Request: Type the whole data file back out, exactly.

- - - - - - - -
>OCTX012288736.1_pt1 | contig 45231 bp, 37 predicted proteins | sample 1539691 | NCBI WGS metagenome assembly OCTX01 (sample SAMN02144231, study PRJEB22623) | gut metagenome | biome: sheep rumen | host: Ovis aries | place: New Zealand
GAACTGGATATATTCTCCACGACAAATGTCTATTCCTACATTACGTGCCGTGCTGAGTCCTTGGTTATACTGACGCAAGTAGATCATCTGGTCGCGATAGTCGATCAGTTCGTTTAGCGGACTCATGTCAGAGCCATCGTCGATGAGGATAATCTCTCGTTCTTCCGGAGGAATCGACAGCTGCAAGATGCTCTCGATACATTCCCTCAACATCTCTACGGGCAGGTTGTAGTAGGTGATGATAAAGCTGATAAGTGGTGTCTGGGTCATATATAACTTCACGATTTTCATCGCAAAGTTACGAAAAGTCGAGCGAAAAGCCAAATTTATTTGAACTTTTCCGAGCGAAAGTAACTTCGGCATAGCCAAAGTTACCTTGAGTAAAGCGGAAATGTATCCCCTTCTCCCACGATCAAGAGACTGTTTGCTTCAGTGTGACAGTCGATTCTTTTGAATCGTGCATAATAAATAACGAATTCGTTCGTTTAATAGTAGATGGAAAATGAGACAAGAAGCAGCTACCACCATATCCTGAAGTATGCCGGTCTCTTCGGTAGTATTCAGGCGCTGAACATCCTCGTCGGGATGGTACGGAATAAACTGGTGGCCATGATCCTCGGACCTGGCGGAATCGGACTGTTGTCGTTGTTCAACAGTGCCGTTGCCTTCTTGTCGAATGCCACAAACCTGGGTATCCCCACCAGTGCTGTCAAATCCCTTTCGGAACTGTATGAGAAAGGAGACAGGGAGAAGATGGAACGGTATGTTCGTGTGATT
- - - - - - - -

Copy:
>OCTX012288736.1_pt1 | contig 45231 bp, 37 predicted proteins | sample 1539691 | NCBI WGS metagenome assembly OCTX01 (sample SAMN02144231, study PRJEB22623) | gut metagenome | biome: sheep rumen | host: Ovis aries | place: New Zealand
GAACTGGATATATTCTCCACGACAAATGTCTATTCCTACATTACGTGCCGTGCTGAGTCCTTGGTTATACTGACGCAAGTAGATCATCTGGTCGCGATAGTCGATCAGTTCGTTTAGCGGACTCATGTCAGAGCCATCGTCGATGAGGATAATCTCTCGTTCTTCCGGAGGAATCGACAGCTGCAAGATGCTCTCGATACATTCCCTCAACATCTCTACGGGCAGGTTGTAGTAGGTGATGATAAAGCTGATAAGTGGTGTCTGGGTCATATATAACTTCACGATTTTCATCGCAAAGTTACGAAAAGTCGAGCGAAAAGCCAAATTTATTTGAACTTTTCCGAGCGAAAGTAACTTCGGCATAGCCAAAGTTACCTTGAGTAAAGCGGAAATGTATCCCCTTCTCCCACGATCAAGAGACTGTTTGCTTCAGTGTGACAGTCGATTCTTTTGAATCGTGCATAATAAATAACGAATTCGTTCGTTTAATAGTAGATGGAAAATGAGACAAGAAGCAGCTACCACCATATCCTGAAGTATGCCGGTCTCTTCGGTAGTATTCAGGCGCTGAACATCCTCGTCGGGATGGTACGGAATAAACTGGTGGCCATGATCCTCGGACCTGGCGGAATCGGACTGTTGTCGTTGTTCAACAGTGCCGTTGCCTTCTTGTCGAATGCCACAAACCTGGGTATCCCCACCAGTGCTGTCAAATCCCTTTCGGAACTGTATGAGAAAGGAGACAGGGAGAAGATGGAACGGTATGTTCGTGTGATT